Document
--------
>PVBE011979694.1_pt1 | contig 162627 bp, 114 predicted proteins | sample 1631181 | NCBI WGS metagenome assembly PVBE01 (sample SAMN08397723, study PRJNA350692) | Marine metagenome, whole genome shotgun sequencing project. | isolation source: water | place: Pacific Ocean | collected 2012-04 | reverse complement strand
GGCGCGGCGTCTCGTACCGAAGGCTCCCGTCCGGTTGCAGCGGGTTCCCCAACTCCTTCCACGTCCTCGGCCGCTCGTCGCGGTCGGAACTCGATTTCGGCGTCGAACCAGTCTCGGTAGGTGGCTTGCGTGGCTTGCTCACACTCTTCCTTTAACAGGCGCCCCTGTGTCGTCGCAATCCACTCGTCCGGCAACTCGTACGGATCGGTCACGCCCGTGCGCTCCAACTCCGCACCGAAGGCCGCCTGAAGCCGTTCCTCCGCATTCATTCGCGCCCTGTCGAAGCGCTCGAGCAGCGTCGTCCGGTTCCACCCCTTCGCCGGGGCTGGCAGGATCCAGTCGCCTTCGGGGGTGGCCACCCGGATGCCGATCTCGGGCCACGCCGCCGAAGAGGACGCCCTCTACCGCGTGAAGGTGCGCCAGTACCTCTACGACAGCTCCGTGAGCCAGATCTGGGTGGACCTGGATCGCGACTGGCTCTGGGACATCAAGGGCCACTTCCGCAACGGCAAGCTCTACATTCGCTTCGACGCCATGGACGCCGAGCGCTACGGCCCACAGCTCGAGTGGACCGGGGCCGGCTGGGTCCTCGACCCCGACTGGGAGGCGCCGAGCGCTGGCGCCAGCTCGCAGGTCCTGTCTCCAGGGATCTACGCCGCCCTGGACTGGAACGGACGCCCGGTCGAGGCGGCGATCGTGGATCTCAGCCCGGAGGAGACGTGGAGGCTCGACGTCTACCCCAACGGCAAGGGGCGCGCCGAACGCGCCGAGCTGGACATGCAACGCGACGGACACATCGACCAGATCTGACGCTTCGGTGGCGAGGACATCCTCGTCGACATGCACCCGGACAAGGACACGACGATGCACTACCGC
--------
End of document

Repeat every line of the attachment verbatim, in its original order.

>PVBE011979694.1_pt1 | contig 162627 bp, 114 predicted proteins | sample 1631181 | NCBI WGS metagenome assembly PVBE01 (sample SAMN08397723, study PRJNA350692) | Marine metagenome, whole genome shotgun sequencing project. | isolation source: water | place: Pacific Ocean | collected 2012-04 | reverse complement strand
GGCGCGGCGTCTCGTACCGAAGGCTCCCGTCCGGTTGCAGCGGGTTCCCCAACTCCTTCCACGTCCTCGGCCGCTCGTCGCGGTCGGAACTCGATTTCGGCGTCGAACCAGTCTCGGTAGGTGGCTTGCGTGGCTTGCTCACACTCTTCCTTTAACAGGCGCCCCTGTGTCGTCGCAATCCACTCGTCCGGCAACTCGTACGGATCGGTCACGCCCGTGCGCTCCAACTCCGCACCGAAGGCCGCCTGAAGCCGTTCCTCCGCATTCATTCGCGCCCTGTCGAAGCGCTCGAGCAGCGTCGTCCGGTTCCACCCCTTCGCCGGGGCTGGCAGGATCCAGTCGCCTTCGGGGGTGGCCACCCGGATGCCGATCTCGGGCCACGCCGCCGAAGAGGACGCCCTCTACCGCGTGAAGGTGCGCCAGTACCTCTACGACAGCTCCGTGAGCCAGATCTGGGTGGACCTGGATCGCGACTGGCTCTGGGACATCAAGGGCCACTTCCGCAACGGCAAGCTCTACATTCGCTTCGACGCCATGGACGCCGAGCGCTACGGCCCACAGCTCGAGTGGACCGGGGCCGGCTGGGTCCTCGACCCCGACTGGGAGGCGCCGAGCGCTGGCGCCAGCTCGCAGGTCCTGTCTCCAGGGATCTACGCCGCCCTGGACTGGAACGGACGCCCGGTCGAGGCGGCGATCGTGGATCTCAGCCCGGAGGAGACGTGGAGGCTCGACGTCTACCCCAACGGCAAGGGGCGCGCCGAACGCGCCGAGCTGGACATGCAACGCGACGGACACATCGACCAGATCTGACGCTTCGGTGGCGAGGACATCCTCGTCGACATGCACCCGGACAAGGACACGACGATGCACTACCGC